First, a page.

By Kevin Wilson: Freedom New Mexico
The New Mexico State Police department is undertaking its annual 100 Days and Nights of Summer, but local officers would like to be able to reduce more than just alcohol-related incidents.
“It’s not just about drunk driving,” said Lt. Eric Garcia, public information officer for the state police. “It’s about proper driving for our residents.”
|A look at traffic fatalities in the summer of 2006, prior to the “100 Days and Nights of Summer” program and last year, the third year of the program.|
||Traffic fatalities||Involving alcohol|
The program, which started last Friday, runs through Sept. 4.
Prior to the inaugural year of the program, there were 136 fatal vehicle crashes in the state during June, July and August — 56 of them involving alcohol, according to a press release from the state.
In 2009, those numbers dropped to 79 accidents with 33 involving alcohol.
“In recent years, we’ve thrown everything we have at combating drunk driving and making New Mexico roads safer, and the 100 Days and Nights of Summer has proven to be one of our most effective tools,” Gov. Bill Richardson said in the release.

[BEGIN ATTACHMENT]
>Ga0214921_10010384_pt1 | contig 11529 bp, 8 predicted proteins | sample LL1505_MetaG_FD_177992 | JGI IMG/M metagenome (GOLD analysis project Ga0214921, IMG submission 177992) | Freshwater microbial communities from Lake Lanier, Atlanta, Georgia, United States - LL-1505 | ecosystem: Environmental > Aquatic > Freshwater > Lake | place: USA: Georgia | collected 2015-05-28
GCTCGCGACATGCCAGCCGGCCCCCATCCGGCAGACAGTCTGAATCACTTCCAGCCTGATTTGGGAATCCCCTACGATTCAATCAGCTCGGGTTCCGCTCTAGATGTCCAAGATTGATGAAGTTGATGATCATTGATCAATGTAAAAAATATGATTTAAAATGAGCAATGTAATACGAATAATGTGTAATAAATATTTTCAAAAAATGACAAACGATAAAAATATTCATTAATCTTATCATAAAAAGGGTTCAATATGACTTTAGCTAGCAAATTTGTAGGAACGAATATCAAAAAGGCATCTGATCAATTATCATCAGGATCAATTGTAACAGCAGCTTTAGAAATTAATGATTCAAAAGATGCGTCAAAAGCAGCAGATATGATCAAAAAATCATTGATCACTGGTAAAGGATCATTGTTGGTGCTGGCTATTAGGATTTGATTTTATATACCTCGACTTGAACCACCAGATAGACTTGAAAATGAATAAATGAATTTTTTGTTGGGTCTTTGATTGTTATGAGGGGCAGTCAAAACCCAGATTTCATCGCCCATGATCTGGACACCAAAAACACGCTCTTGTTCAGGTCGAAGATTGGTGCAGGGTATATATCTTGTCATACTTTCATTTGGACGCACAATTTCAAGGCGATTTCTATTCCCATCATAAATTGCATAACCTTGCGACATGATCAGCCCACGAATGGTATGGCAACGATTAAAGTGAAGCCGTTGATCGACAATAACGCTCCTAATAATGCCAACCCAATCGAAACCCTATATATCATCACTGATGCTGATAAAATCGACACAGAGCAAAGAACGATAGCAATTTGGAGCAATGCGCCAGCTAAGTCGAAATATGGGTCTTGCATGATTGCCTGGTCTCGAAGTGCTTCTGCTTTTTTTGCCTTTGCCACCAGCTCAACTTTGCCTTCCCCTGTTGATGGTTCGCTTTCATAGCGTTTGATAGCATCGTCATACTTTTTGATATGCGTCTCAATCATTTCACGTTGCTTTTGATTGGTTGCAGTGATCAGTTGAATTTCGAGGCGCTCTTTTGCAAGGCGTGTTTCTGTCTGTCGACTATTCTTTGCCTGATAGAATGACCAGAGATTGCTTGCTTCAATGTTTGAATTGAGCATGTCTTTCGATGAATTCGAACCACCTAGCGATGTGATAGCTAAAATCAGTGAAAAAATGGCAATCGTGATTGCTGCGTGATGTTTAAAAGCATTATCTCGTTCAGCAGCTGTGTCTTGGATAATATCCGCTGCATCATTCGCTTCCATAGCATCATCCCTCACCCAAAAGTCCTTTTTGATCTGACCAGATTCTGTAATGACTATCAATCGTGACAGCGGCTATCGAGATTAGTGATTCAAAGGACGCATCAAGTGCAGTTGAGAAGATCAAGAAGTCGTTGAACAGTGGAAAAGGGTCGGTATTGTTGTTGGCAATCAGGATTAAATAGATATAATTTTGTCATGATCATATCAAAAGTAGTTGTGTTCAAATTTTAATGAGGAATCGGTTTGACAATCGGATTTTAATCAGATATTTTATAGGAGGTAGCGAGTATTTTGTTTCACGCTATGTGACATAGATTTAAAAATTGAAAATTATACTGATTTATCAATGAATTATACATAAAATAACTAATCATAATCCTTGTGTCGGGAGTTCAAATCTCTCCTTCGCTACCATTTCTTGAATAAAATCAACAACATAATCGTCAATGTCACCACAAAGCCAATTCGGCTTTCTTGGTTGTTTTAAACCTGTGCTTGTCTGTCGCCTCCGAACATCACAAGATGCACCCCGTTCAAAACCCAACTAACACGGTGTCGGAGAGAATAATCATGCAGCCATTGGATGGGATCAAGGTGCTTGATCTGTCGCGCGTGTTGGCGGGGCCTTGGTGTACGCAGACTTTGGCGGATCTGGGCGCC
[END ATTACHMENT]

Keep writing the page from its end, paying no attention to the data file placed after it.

Garcia said extra enforcement is positioned throughout the state’s roads, with emphasis on recreational areas and other areas that may have a history of traffic incidents.
“We are pinning down where the main concerns are at for each one of our counties,” Garcia said. “If there’s an interest of concern between, let’s say, Fort Sumner and Clovis, we’re going to go saturate that area. If there’s concern between Clovis and Tucumcari, we’re going to saturate that area.”
The program will be accompanied by a new media campaign that includes print materials, billboards, television and radio ads that focus on the efforts of law enforcement.
The program is paid for by the New Mexico Department of Transportation with money from the National Highway Traffic Safety Administration.
Garcia said the state police would like to be able to use money on overlapping shifts and overtime to take a similar approach year-round, but it’s “unfortunately” not financially feasible, even in years where there isn’t a budget shortfall.